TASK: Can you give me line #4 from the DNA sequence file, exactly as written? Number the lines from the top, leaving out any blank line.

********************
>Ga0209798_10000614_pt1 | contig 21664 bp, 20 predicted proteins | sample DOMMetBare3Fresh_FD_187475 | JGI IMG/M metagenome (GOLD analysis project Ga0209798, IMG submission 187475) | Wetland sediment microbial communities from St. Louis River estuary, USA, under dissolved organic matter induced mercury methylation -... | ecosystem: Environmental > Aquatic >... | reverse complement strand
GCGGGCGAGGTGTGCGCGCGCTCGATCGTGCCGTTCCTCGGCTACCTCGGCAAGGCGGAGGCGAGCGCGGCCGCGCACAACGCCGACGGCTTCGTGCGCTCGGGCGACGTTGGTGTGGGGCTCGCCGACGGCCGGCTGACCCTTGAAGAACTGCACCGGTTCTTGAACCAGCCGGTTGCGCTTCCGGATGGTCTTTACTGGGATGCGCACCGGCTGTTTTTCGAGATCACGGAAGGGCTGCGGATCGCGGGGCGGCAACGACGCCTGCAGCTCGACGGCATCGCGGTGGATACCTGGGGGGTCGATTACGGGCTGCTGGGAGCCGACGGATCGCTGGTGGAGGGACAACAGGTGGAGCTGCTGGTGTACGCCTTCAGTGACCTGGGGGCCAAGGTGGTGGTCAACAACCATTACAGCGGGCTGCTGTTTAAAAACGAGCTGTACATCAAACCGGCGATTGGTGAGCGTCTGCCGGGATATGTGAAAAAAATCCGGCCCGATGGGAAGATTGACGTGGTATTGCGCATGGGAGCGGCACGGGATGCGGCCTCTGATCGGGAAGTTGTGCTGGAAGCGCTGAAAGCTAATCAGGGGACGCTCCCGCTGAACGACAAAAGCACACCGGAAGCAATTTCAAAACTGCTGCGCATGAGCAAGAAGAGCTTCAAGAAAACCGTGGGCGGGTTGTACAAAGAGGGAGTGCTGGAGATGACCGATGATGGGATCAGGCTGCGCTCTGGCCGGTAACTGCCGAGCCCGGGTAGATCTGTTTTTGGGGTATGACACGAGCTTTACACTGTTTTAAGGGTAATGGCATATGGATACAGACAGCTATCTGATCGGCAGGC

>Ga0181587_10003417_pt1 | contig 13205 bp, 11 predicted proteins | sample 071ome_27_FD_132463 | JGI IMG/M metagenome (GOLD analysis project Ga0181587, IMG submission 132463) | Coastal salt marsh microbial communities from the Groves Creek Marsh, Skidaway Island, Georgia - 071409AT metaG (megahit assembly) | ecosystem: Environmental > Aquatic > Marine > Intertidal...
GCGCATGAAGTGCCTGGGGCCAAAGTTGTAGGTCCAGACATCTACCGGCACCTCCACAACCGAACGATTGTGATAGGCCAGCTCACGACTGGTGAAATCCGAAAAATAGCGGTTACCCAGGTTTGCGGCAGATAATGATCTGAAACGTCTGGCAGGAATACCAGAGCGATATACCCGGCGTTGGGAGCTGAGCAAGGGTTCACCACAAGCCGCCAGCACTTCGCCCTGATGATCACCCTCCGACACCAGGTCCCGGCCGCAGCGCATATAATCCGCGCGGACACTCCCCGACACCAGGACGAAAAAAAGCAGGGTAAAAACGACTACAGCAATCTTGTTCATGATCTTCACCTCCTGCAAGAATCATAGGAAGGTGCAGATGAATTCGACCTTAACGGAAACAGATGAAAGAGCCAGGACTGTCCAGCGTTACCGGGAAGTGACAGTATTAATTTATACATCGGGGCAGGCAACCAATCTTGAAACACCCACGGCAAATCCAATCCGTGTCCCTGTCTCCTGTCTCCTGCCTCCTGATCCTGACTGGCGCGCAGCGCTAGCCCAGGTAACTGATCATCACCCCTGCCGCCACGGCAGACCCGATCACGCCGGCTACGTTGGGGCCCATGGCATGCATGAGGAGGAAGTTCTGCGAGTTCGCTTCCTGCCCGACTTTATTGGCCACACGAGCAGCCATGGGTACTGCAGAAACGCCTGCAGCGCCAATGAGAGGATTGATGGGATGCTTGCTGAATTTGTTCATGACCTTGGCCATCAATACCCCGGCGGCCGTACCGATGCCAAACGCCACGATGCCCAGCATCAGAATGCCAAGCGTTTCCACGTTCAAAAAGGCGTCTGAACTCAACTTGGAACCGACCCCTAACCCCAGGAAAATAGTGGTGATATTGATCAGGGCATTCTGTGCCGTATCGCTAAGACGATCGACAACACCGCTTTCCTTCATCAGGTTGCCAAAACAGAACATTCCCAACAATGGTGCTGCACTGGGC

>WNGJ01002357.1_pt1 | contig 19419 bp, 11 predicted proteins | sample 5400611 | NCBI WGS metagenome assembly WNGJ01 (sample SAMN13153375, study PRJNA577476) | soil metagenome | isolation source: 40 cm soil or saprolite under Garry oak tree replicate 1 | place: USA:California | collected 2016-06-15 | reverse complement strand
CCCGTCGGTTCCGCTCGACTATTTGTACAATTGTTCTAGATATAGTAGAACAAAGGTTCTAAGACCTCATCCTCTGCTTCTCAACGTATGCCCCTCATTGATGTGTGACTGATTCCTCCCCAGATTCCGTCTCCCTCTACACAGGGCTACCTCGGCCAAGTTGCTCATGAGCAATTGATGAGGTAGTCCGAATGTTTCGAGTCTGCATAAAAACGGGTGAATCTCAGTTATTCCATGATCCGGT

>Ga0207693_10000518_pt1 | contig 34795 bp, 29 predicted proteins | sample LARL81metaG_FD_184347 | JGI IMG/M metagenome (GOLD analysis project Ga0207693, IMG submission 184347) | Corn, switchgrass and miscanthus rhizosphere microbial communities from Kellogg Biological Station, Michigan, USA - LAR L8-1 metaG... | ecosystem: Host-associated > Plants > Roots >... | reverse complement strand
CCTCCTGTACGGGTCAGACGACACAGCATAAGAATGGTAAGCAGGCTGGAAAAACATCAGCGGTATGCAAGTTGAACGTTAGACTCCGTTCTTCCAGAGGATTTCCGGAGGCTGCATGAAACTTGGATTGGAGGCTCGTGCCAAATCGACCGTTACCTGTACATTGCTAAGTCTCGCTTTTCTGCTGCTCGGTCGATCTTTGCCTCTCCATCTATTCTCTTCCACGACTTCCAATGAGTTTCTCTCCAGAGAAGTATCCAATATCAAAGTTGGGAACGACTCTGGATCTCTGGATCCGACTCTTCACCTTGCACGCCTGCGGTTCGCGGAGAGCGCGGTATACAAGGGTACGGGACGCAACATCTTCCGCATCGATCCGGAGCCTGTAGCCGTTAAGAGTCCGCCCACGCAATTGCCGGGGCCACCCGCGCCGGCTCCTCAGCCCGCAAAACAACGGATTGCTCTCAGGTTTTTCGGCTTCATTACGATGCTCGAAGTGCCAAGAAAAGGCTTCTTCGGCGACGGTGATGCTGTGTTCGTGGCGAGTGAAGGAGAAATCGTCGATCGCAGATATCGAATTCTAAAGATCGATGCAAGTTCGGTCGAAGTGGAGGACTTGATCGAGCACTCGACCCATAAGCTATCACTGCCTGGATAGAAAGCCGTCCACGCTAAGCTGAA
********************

GCGCATGAAGTGCCTGGGGCCAAAGTTGTAGGTCCAGACATCTACCGGCACCTCCACAACCGAACGATTGTGATAGGCCAGCTCACGACTGGTGAAATCCGAAAAATAGCGGTTACCCAGGTTTGCGGCAGATAATGATCTGAAACGTCTGGCAGGAATACCAGAGCGATATACCCGGCGTTGGGAGCTGAGCAAGGGTTCACCACAAGCCGCCAGCACTTCGCCCTGATGATCACCCTCCGACACCAGGTCCCGGCCGCAGCGCATATAATCCGCGCGGACACTCCCCGACACCAGGACGAAAAAAAGCAGGGTAAAAACGACTACAGCAATCTTGTTCATGATCTTCACCTCCTGCAAGAATCATAGGAAGGTGCAGATGAATTCGACCTTAACGGAAACAGATGAAAGAGCCAGGACTGTCCAGCGTTACCGGGAAGTGACAGTATTAATTTATACATCGGGGCAGGCAACCAATCTTGAAACACCCACGGCAAATCCAATCCGTGTCCCTGTCTCCTGTCTCCTGCCTCCTGATCCTGACTGGCGCGCAGCGCTAGCCCAGGTAACTGATCATCACCCCTGCCGCCACGGCAGACCCGATCACGCCGGCTACGTTGGGGCCCATGGCATGCATGAGGAGGAAGTTCTGCGAGTTCGCTTCCTGCCCGACTTTATTGGCCACACGAGCAGCCATGGGTACTGCAGAAACGCCTGCAGCGCCAATGAGAGGATTGATGGGATGCTTGCTGAATTTGTTCATGACCTTGGCCATCAATACCCCGGCGGCCGTACCGATGCCAAACGCCACGATGCCCAGCATCAGAATGCCAAGCGTTTCCACGTTCAAAAAGGCGTCTGAACTCAACTTGGAACCGACCCCTAACCCCAGGAAAATAGTGGTGATATTGATCAGGGCATTCTGTGCCGTATCGCTAAGACGATCGACAACACCGCTTTCCTTCATCAGGTTGCCAAAACAGAACATTCCCAACAATGGTGCTGCACTGGGC